No, we will probably not do it ourselves. And in fact, biohackers tend to almost always get the body artists to do it. But they're not allowed to use anesthesia, so we’ll have to deal with whatever pain there is from the procedure.
How long will it take to heal before full function?
By all accounts, the procedure is relatively painful. Essentially, a gigantic syringe is used to squirt the magnet in. The wound looks like a small cut on the edge of the finger, and it takes several days to heal over, and then it kind of starts looking normal. Most people don’t start to get sensation of the implant for some time as the internal scar tissue heals and the nerve endings get back to normal. But after two weeks you’re supposed to have normal operation of the implant along with the sensation of magnetic fields.
Interestingly, it also takes some time for people to recognize that what they’re feeling is the implant. They’re getting a sensation, but their brain hasn’t figured it out. But suddenly there does comes a day when they realize that what they’re feeling is in fact the magnetic field.
Is it easy to remove?
Yes, you just slit the finger again and then pinch it out. But you’ll be left with a deep cut in the finger that will have heal over the course of a few days.
Are there any health risks?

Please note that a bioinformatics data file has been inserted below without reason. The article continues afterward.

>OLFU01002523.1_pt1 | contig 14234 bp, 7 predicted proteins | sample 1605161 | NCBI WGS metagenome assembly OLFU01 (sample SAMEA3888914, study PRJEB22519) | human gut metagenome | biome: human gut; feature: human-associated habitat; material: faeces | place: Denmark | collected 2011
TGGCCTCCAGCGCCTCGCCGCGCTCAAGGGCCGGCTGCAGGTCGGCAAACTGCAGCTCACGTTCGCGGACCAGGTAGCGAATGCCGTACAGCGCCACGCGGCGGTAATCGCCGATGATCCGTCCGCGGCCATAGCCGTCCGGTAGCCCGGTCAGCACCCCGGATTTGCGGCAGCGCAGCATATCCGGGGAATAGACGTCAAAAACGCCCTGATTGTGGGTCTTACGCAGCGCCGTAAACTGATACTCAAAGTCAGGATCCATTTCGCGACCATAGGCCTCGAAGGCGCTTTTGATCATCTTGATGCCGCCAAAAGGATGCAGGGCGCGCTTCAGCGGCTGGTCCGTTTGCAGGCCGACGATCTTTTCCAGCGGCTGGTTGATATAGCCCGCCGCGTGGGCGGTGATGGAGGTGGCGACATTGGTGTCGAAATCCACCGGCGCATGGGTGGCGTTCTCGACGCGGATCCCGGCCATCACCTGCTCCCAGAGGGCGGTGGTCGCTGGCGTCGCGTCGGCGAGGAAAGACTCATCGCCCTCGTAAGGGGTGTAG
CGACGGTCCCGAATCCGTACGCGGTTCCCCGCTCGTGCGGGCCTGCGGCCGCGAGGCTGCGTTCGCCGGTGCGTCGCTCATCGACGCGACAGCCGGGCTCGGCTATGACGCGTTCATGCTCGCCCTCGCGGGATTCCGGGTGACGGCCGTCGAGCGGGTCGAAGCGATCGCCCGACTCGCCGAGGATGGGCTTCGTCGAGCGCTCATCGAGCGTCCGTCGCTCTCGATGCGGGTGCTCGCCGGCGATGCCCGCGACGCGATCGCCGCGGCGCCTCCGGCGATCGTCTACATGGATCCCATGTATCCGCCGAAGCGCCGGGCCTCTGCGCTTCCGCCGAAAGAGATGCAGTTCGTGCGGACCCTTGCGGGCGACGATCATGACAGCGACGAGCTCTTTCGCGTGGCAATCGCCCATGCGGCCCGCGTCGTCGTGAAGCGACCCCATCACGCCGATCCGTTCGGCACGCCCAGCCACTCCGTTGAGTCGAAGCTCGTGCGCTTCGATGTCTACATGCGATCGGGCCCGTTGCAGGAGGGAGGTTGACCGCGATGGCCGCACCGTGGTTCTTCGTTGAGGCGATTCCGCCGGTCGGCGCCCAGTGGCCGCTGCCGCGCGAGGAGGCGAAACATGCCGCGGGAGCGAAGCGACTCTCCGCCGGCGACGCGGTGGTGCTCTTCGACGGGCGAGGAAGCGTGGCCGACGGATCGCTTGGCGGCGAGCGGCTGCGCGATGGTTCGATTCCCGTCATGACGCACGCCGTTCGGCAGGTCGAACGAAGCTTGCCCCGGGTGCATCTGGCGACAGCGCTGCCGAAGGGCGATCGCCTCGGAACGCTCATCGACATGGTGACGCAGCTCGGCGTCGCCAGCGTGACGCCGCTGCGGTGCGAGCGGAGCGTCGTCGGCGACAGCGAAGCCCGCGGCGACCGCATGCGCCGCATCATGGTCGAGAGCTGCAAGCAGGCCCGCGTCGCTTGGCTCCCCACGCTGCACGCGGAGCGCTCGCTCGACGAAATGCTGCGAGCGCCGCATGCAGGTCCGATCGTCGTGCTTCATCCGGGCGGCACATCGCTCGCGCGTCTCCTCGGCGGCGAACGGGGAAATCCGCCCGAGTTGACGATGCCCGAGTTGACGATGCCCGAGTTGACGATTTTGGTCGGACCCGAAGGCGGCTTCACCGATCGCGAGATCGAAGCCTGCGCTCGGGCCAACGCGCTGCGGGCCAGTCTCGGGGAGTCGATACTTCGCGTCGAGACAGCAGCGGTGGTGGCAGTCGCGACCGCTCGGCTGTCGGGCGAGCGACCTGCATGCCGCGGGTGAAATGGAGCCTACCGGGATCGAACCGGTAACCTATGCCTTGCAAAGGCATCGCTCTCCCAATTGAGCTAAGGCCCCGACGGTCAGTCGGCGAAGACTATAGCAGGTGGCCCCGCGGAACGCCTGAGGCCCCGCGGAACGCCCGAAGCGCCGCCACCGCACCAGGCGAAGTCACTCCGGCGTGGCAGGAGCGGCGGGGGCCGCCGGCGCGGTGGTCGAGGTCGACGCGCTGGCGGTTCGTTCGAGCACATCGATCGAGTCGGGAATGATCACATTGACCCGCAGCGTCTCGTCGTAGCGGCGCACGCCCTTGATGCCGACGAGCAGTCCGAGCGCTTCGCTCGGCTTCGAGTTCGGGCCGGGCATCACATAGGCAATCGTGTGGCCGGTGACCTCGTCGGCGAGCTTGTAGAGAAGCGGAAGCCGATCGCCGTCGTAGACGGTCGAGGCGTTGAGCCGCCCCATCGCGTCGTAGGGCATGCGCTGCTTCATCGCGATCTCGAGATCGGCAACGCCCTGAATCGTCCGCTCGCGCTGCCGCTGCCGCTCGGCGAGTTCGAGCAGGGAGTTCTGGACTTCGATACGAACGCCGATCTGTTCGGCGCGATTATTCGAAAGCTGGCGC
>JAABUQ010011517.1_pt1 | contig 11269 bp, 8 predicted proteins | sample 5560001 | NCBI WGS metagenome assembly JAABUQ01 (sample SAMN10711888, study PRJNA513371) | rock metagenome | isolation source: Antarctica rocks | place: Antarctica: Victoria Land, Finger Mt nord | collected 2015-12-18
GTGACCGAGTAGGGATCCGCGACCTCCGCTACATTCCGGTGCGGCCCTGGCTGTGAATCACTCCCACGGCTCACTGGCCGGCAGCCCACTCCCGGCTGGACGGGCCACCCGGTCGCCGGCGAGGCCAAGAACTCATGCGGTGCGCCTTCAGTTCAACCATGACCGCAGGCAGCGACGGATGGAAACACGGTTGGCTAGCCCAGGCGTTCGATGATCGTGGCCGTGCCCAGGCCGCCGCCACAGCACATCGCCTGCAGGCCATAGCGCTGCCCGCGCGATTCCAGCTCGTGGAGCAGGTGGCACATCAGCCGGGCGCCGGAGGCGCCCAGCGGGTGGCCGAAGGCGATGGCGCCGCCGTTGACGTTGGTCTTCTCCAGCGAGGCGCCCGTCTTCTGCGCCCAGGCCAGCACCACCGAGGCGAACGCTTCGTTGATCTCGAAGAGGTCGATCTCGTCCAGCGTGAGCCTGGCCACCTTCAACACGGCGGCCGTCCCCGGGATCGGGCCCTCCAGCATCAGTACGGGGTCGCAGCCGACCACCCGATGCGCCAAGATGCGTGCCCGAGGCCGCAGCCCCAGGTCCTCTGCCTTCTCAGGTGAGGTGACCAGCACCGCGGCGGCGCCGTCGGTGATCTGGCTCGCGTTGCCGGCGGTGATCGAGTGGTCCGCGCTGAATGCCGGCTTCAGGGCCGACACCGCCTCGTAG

Risks include a failure of the biocoating, or having the magnet shatter. You could end up with heavy metals being exposed to your internal body. This leaves people with the horrible decision of whether to cut it out immediately — when it’s in several pieces — or wait to see what happens. There are accounts where, over time, a shattered magnet reassembled itself, and where function and sensation returned.
What about risks to objects in your immediate surroundings?
The risks of wiping out, say, a hard drive, is pretty much zero. The magnets are far too small to have a field powerful enough to influence such things as credit cards or hard drives. In fact, it takes quite a strong magnetic to ruin these things.
But there’s one potential external risk, and that’s MRI scans. You’re not supposed to take in metal objects because of the enormous magnetic fields these devices generate. It’s not entirely known what the effects of such a scanner may have on an implant, and would that damage the MRI machine.